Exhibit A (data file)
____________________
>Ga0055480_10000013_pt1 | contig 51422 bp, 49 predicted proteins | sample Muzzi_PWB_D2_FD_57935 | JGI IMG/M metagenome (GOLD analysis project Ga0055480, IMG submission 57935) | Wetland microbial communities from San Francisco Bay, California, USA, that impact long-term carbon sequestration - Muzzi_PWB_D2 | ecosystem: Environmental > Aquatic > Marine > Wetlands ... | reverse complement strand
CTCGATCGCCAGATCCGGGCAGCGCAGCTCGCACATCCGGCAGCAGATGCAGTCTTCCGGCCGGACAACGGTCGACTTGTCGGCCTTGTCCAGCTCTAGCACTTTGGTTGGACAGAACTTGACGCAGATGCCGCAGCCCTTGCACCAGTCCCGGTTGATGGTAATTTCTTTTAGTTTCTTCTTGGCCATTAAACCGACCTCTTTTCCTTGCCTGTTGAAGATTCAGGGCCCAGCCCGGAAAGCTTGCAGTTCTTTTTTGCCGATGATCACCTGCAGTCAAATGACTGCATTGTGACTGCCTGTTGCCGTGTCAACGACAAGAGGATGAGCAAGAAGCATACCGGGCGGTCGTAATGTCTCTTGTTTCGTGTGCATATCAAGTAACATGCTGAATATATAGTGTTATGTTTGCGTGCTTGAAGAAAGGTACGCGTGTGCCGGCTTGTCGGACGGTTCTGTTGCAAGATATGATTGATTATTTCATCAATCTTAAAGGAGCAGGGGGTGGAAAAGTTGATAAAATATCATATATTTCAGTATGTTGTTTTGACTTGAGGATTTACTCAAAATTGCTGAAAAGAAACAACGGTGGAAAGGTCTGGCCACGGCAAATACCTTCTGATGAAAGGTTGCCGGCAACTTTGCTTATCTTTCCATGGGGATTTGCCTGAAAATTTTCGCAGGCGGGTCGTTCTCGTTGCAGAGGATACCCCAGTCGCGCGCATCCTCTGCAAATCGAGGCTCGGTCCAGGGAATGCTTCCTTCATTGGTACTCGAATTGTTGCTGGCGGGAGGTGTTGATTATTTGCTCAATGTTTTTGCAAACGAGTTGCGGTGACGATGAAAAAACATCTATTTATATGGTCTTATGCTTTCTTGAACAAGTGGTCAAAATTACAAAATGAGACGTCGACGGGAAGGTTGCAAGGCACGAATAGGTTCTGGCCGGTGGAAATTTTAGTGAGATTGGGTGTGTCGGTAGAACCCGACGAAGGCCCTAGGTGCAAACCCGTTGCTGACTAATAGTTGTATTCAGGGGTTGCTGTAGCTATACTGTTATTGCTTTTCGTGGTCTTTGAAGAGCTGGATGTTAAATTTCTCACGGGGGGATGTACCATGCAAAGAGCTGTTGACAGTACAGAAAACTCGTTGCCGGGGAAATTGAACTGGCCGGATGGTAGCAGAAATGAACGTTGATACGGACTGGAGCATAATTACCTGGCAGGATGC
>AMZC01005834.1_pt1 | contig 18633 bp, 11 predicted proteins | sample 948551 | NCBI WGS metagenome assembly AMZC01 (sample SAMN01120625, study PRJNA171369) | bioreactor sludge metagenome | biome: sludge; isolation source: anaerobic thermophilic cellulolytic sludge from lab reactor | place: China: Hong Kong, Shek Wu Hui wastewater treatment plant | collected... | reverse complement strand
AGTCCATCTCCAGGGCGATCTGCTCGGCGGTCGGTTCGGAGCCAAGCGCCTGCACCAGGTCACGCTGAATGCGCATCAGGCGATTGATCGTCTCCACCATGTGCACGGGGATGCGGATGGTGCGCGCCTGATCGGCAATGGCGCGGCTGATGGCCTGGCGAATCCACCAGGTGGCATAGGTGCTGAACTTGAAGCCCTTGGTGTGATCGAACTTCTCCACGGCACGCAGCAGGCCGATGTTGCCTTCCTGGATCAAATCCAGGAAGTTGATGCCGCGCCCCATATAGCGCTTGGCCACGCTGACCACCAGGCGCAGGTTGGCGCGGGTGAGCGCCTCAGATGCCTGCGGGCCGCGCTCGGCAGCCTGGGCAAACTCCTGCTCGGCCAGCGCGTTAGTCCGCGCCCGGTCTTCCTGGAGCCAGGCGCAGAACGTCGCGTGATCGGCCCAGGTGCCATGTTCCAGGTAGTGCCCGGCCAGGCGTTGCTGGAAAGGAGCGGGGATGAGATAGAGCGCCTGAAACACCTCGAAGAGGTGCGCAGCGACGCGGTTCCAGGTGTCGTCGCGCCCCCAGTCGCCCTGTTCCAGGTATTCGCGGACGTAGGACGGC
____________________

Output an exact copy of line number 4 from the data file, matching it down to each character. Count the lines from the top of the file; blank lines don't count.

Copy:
AGTCCATCTCCAGGGCGATCTGCTCGGCGGTCGGTTCGGAGCCAAGCGCCTGCACCAGGTCACGCTGAATGCGCATCAGGCGATTGATCGTCTCCACCATGTGCACGGGGATGCGGATGGTGCGCGCCTGATCGGCAATGGCGCGGCTGATGGCCTGGCGAATCCACCAGGTGGCATAGGTGCTGAACTTGAAGCCCTTGGTGTGATCGAACTTCTCCACGGCACGCAGCAGGCCGATGTTGCCTTCCTGGATCAAATCCAGGAAGTTGATGCCGCGCCCCATATAGCGCTTGGCCACGCTGACCACCAGGCGCAGGTTGGCGCGGGTGAGCGCCTCAGATGCCTGCGGGCCGCGCTCGGCAGCCTGGGCAAACTCCTGCTCGGCCAGCGCGTTAGTCCGCGCCCGGTCTTCCTGGAGCCAGGCGCAGAACGTCGCGTGATCGGCCCAGGTGCCATGTTCCAGGTAGTGCCCGGCCAGGCGTTGCTGGAAAGGAGCGGGGATGAGATAGAGCGCCTGAAACACCTCGAAGAGGTGCGCAGCGACGCGGTTCCAGGTGTCGTCGCGCCCCCAGTCGCCCTGTTCCAGGTATTCGCGGACGTAGGACGGC